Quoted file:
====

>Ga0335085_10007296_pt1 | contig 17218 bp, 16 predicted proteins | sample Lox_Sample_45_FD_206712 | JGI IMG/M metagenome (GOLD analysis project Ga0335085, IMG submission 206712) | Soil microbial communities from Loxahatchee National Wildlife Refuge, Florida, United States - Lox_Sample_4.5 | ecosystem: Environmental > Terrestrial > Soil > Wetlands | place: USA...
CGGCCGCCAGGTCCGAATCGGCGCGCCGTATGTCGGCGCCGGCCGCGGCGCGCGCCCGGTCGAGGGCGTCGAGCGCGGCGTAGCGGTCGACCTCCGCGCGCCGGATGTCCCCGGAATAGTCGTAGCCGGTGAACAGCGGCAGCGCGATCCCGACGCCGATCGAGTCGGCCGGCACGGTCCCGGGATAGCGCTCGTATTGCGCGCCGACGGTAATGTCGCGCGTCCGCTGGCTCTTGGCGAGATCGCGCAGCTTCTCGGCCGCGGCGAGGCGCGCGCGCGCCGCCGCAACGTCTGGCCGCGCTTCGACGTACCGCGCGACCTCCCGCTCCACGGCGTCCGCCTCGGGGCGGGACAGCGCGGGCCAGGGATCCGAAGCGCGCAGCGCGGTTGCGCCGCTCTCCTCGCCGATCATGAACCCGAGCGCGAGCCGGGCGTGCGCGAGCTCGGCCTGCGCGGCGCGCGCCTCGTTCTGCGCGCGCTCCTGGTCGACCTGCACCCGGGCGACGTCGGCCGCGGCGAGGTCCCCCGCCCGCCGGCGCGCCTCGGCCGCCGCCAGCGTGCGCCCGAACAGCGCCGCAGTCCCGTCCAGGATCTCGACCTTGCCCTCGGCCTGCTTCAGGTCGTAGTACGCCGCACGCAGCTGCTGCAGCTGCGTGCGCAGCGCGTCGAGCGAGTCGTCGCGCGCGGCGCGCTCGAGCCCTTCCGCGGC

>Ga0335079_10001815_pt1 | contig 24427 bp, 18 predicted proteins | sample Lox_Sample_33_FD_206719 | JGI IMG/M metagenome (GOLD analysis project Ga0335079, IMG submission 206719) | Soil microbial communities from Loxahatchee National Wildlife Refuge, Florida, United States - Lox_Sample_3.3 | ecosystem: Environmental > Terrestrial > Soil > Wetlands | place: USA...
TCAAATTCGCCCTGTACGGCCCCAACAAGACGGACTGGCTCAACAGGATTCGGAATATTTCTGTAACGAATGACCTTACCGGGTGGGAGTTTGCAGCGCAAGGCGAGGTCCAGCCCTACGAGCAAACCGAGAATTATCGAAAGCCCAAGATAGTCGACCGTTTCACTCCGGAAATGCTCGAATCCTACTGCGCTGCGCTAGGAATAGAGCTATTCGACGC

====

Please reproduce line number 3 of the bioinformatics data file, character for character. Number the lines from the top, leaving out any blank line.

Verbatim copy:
>Ga0335079_10001815_pt1 | contig 24427 bp, 18 predicted proteins | sample Lox_Sample_33_FD_206719 | JGI IMG/M metagenome (GOLD analysis project Ga0335079, IMG submission 206719) | Soil microbial communities from Loxahatchee National Wildlife Refuge, Florida, United States - Lox_Sample_3.3 | ecosystem: Environmental > Terrestrial > Soil > Wetlands | place: USA...